(Reuters) - With the U.S. economy making good progress toward full employment and inflation heading toward the Federal Reserve’s 2 percent goal, it is time for an interest-rate increase, Dallas Fed Bank President Robert Kaplan suggested on Wednesday.
“I would advocate that we take action to remove some amounts of accommodation,” Kaplan said in remarks prepared for delivery in New York. Kaplan, who will vote on the Fed’s policy panel for the first time next year, said rate rises should be made “gradually and patiently.”
The Fed next meets in December, and traders see about a nine in 10 chance that policymakers will raise rates then.
Since the Nov. 8 surprise election of Republican Donald Trump as U.S. president, stocks and Treasury yields have soared as investors anticipate economic stimulus in the way of infrastructure spending, tax cuts and fewer regulations on businesses.
While avoiding any mention of the president-elect, Kaplan appeared to endorse many of his policies, suggesting they offer a way out of the pattern of slow growth that has marked the last eight years.
“Public investments that upgrade aging infrastructure could potentially improve productivity and help bolster sluggish demand,” Kaplan said, adding that a meaningful amount of such investment could come from public-private partnerships, an approach that Trump has said he favors.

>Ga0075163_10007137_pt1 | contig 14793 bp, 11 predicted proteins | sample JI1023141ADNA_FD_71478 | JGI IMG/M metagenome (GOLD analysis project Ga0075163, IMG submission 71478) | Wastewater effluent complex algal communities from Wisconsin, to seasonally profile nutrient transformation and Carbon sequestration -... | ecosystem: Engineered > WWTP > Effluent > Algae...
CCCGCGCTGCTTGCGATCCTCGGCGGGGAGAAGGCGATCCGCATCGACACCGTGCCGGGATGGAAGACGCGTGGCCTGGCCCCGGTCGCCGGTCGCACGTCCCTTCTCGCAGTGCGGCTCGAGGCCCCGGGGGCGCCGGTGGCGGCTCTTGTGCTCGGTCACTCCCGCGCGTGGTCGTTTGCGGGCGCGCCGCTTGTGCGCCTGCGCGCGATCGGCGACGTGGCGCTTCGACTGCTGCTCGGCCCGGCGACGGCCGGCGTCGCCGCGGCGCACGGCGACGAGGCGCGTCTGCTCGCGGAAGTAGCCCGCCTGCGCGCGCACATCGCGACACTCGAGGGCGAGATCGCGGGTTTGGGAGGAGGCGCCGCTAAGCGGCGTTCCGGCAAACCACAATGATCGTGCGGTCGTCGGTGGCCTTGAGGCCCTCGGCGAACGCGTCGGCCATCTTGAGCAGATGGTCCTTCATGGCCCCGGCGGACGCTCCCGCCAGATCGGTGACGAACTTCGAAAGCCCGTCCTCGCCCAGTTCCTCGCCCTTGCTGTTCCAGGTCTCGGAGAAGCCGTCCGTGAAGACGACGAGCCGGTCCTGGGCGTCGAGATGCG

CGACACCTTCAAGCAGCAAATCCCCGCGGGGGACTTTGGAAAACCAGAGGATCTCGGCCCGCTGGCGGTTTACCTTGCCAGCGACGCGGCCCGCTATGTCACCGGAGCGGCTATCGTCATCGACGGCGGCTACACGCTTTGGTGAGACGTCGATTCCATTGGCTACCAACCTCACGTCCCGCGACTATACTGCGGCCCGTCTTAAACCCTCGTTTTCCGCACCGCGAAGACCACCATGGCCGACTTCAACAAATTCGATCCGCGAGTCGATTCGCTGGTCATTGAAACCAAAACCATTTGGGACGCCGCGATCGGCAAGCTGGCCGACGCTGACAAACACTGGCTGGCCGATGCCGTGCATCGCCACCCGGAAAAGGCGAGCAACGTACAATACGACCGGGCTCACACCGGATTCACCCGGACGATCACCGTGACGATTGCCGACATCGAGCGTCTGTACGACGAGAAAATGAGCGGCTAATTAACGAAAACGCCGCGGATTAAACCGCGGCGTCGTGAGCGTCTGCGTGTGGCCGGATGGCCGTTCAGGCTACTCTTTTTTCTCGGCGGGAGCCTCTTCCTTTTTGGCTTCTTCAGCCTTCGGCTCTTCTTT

“More broadly, tax reform and regulatory policies could be considered in order to create increased incentives for growth and investment, which might ultimately improve future rates of GDP growth,” Kaplan said.
Improvements to education and reform of entitlements like Medicare and Social Security are also routes to stronger economic growth, he said.
Kaplan even offered some support for what may be one of Trump’s most controversial policies, at least among economists: his call to rewrite some trade deals to give U.S. workers a fairer shake. Comprehensive trade reform, Kaplan said, “could create a more level global playing field for the movement of goods and services.”
Kaplan also used his remarks to put in a plug for one economic policy that Trump has not supported: an immigration policy to help boost the workforce, which otherwise is under pressure because of the aging U.S. population.
Reporting by Ann Saphir; Editing by Leslie Adler